The important renovation work has enabled some of the lost architecture that had been erased by previous renovation work to come to light, such as the granite pillars in the bar and main hall and the old lift. The careful restoration work on the monumental parts and the functional and technological upgrading work performed to meet regulations and standards have returned the Grand Hotel et de Milan to its original splendour by preserving intact the old charm of the 19th century aristocratic Milan residence.

The Queen of Sweden, the Queen of Belgium, various personalities in the world of politics and the showbusiness Verdi, Caruso Duse, Dom Pedro II, Callas Nurejev, Strehler D'Annuncio...
Emperor of Brasil, Dom Pedro de Braganza abdicated in favour of daughter while staying with us. Giuseppe Verdi wrote the Otello end the Falstaff in the suite nowadays dedicated to him.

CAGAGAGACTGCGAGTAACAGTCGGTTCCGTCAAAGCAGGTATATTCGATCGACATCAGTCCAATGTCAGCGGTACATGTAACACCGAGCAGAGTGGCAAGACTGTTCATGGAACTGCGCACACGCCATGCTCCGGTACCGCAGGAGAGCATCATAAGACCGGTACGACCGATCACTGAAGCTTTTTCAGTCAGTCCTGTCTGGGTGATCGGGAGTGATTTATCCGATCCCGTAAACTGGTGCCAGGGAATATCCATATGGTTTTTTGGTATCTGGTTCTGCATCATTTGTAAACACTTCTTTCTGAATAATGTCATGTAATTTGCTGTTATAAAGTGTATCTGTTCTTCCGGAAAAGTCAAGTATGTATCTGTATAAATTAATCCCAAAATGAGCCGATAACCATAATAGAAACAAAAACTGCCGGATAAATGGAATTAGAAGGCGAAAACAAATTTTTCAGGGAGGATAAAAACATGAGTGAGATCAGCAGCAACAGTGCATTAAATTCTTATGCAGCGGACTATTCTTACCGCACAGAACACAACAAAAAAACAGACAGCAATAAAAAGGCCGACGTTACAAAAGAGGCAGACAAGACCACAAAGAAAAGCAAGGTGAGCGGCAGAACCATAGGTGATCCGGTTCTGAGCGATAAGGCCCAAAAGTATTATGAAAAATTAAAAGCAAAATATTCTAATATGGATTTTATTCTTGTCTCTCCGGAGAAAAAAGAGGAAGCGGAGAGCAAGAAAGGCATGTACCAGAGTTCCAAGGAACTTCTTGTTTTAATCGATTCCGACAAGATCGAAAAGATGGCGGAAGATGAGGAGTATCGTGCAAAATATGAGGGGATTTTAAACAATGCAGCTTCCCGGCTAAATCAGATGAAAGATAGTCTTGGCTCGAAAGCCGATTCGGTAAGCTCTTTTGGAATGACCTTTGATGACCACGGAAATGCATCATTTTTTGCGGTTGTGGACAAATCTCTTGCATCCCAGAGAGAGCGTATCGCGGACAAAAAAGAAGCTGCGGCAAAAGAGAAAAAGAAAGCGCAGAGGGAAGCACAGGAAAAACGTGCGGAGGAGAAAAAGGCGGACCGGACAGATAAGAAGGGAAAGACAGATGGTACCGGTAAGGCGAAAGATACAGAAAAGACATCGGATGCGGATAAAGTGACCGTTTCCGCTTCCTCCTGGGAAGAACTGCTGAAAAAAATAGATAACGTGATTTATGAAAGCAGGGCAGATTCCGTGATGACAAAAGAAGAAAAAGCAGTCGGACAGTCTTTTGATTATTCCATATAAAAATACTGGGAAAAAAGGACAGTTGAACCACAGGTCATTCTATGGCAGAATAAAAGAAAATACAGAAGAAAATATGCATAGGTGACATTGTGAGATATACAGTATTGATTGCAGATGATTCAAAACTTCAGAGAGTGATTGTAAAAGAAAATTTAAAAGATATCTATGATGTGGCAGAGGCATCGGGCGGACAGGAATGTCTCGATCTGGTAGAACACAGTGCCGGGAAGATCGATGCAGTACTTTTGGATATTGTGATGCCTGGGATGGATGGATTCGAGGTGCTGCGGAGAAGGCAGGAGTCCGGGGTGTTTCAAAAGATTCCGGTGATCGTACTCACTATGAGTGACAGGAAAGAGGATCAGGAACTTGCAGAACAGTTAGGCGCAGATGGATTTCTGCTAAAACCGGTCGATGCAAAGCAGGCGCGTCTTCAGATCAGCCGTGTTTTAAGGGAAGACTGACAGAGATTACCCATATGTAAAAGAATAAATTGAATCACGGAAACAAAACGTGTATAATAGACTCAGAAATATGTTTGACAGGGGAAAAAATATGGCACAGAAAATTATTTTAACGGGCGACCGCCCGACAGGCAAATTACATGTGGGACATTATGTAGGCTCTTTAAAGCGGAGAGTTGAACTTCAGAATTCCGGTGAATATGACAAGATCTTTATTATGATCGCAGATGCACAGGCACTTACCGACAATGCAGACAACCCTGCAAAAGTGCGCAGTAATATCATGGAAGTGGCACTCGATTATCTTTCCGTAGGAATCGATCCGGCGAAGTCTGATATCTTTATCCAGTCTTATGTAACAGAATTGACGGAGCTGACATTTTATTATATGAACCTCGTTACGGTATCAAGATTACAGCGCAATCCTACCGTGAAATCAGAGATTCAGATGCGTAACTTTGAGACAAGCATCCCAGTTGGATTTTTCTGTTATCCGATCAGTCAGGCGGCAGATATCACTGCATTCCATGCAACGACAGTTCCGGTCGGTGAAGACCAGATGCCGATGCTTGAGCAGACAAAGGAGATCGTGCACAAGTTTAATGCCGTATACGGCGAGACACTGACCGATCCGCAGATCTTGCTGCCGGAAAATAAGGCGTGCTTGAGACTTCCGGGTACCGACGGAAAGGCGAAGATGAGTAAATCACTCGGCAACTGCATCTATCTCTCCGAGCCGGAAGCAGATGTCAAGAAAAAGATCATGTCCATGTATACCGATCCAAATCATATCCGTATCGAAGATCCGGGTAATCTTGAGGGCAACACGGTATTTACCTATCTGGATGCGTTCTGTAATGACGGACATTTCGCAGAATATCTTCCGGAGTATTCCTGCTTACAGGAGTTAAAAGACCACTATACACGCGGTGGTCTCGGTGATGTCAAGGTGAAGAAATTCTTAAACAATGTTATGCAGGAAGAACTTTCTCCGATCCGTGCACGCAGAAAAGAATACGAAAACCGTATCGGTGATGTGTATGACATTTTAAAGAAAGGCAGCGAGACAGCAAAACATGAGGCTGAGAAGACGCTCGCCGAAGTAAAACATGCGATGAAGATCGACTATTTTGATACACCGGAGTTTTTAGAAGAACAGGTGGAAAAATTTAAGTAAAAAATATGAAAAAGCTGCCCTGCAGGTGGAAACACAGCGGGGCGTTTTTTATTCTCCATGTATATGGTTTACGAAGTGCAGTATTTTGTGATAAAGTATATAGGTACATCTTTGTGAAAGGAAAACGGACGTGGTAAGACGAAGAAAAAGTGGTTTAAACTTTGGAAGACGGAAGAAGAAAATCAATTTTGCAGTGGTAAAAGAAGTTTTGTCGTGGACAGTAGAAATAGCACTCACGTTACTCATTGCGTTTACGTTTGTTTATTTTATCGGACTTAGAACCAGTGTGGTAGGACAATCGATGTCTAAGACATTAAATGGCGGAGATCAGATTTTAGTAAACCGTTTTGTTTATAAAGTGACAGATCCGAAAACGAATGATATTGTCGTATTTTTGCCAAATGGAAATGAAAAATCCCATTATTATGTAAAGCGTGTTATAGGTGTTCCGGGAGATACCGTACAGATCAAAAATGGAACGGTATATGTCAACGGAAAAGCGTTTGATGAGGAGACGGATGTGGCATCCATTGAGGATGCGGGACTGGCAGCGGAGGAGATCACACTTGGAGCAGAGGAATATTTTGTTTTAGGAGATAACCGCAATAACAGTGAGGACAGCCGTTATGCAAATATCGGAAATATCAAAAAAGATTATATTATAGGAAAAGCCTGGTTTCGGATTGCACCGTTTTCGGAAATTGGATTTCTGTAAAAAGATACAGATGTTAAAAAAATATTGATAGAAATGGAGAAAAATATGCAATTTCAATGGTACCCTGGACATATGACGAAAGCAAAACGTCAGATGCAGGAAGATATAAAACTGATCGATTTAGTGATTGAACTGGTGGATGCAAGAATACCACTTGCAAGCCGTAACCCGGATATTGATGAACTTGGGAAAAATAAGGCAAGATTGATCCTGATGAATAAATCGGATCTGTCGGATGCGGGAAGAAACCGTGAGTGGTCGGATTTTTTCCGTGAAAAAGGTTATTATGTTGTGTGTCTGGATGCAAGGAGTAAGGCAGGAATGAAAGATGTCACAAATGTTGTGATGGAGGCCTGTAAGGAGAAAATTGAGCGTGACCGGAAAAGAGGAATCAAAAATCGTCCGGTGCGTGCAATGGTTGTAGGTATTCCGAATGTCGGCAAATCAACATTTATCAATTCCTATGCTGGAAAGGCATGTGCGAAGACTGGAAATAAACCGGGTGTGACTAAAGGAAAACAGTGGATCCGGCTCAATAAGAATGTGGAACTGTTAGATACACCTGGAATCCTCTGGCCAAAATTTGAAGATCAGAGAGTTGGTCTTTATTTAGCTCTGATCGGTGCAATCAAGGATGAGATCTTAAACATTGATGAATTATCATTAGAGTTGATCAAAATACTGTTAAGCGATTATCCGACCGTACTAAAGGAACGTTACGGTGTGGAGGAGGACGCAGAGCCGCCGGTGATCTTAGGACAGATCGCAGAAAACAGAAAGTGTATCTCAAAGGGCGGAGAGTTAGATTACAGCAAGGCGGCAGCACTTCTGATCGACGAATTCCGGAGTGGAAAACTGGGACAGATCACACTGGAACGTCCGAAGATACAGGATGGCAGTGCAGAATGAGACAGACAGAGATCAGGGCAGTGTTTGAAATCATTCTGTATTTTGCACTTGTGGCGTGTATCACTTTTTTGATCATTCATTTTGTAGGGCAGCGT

87/8 Rooms
Giuseppe Verdi Suite, Enrico Caruso, Dom Pedro II de Braganza, Maria Callas, Rudolf Nureyev, Medardo Rosso, Eleonora Duse, Tamara de Lempicka,Giorgio Strehler, Gabriele D'Annunzio,
CARUSO Restaurant (breakfast and lunch only) summer terrace DON CARLOS Restaurant awarded two forks by Gambero Rosso, Executive Chef Edoardo Ferrera, Bar Falstaff
A dinner at the Don Carlos Restaurant and a visit to the "Last Supper" by Leonardo da Vinci
Fitness Club
100pax, 3 breakout rooms
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Our Select Member Hotel

Grand Hotel et de Milan
Country: Italy
City: Milan
Opening date: 23 May 1863

Note from the Host

General Manager Antonio Cailotto
Hotel Manager: Marco Soli
Concierge: Walter Milia


Via Manzoni 29
20121 Italy, Milan

Tel: +39 02723141
Fax: +3902 86460861